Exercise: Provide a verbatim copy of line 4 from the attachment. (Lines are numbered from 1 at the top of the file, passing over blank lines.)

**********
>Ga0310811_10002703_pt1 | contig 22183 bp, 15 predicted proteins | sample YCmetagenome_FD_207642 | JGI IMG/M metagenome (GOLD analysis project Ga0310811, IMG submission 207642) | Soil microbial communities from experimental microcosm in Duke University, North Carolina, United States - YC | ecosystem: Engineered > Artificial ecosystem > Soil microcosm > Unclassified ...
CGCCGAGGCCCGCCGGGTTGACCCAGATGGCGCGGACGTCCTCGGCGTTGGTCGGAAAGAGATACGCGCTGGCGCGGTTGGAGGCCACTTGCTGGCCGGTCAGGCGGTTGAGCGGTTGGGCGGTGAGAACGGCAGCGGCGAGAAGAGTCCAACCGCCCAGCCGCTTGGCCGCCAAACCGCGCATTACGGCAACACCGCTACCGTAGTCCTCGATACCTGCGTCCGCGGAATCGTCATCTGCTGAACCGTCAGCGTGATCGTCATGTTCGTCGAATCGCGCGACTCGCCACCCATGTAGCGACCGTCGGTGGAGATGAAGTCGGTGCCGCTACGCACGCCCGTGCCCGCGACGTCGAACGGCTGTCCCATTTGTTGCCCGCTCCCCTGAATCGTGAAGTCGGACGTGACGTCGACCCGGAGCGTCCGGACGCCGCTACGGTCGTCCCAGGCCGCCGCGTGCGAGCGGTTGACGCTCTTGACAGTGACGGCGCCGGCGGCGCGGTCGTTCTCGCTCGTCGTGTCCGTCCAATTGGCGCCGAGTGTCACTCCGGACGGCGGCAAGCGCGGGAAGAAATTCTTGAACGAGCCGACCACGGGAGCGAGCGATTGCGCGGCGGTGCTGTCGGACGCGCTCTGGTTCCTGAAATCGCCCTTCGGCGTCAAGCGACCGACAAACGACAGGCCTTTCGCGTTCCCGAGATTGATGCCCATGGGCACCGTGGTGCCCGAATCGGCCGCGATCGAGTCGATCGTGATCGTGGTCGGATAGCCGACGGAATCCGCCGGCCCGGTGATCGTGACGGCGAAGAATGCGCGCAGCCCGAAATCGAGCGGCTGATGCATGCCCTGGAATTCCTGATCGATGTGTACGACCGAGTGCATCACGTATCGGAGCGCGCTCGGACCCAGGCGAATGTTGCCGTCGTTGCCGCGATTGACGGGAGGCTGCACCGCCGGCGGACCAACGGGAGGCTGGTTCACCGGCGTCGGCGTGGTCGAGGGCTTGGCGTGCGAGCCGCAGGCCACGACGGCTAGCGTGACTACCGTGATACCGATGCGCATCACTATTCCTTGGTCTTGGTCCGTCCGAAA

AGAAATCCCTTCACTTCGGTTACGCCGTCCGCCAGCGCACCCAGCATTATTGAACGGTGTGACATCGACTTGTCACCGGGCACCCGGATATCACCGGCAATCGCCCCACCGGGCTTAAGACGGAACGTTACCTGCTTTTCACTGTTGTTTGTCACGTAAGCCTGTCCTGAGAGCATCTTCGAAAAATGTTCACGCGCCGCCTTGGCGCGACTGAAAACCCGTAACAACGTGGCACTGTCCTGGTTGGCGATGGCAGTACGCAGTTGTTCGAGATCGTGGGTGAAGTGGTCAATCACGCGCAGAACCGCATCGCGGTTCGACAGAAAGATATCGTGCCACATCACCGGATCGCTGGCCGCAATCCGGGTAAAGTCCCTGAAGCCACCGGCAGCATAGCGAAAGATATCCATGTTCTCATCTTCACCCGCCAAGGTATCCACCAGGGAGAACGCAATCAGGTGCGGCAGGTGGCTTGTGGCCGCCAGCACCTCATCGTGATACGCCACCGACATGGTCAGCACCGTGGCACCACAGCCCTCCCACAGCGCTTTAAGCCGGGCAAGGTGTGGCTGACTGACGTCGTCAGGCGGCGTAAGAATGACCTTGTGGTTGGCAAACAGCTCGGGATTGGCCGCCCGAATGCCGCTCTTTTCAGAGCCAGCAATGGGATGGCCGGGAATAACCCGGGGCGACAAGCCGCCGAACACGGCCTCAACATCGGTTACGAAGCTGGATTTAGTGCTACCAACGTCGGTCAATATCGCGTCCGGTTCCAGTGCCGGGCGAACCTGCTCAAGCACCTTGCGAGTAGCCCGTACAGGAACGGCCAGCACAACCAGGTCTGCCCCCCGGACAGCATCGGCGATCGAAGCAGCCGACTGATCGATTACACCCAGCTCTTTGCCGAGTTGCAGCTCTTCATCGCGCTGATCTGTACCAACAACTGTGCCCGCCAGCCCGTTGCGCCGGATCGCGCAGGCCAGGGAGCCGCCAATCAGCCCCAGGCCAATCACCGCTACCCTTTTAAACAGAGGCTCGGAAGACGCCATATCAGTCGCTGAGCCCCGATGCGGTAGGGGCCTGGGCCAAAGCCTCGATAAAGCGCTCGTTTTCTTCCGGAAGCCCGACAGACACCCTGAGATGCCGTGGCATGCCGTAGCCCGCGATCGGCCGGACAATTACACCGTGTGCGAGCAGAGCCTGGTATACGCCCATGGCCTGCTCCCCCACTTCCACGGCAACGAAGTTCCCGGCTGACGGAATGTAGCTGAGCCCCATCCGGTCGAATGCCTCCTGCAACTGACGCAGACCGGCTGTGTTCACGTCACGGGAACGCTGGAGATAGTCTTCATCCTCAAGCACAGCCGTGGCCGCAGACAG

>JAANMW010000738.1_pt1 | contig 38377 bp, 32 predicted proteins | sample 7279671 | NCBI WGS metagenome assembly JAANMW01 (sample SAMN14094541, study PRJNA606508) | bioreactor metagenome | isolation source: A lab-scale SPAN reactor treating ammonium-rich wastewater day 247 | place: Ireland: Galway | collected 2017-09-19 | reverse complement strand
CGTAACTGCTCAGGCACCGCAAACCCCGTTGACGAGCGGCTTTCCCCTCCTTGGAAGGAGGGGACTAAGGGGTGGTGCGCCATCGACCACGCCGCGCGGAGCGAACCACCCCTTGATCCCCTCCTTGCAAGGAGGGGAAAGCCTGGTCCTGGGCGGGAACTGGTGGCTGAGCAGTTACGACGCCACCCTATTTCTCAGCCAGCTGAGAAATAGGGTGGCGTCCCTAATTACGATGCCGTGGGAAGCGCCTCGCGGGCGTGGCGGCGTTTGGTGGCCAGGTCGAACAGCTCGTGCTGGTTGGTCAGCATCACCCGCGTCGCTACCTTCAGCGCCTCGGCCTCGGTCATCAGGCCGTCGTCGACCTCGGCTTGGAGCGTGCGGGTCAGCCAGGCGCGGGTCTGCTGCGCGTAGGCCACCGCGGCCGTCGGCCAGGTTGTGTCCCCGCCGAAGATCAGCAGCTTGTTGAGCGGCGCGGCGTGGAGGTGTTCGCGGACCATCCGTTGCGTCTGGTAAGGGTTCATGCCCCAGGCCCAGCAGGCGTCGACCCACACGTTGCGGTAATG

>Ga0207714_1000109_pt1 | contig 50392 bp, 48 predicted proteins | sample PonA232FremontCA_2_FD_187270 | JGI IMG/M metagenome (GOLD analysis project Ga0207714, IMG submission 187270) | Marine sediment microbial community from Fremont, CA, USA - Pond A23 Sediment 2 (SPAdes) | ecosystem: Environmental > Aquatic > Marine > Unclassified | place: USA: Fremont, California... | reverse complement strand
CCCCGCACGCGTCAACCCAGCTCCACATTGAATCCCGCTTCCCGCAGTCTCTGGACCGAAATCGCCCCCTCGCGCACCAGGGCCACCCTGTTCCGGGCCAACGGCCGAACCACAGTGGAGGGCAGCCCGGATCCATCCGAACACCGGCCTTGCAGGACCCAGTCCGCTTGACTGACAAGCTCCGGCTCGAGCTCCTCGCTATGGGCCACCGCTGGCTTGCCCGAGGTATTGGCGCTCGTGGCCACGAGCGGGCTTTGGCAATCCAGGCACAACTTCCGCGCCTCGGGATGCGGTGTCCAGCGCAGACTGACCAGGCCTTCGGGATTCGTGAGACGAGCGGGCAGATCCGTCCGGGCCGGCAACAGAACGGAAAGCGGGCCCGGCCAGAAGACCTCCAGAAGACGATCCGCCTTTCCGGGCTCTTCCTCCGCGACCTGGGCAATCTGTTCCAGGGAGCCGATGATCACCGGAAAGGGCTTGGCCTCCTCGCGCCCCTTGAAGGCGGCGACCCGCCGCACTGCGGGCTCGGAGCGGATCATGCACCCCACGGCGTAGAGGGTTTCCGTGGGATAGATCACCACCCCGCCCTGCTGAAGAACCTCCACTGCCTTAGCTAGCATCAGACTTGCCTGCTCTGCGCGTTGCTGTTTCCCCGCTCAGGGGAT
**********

>JAANMW010000738.1_pt1 | contig 38377 bp, 32 predicted proteins | sample 7279671 | NCBI WGS metagenome assembly JAANMW01 (sample SAMN14094541, study PRJNA606508) | bioreactor metagenome | isolation source: A lab-scale SPAN reactor treating ammonium-rich wastewater day 247 | place: Ireland: Galway | collected 2017-09-19 | reverse complement strand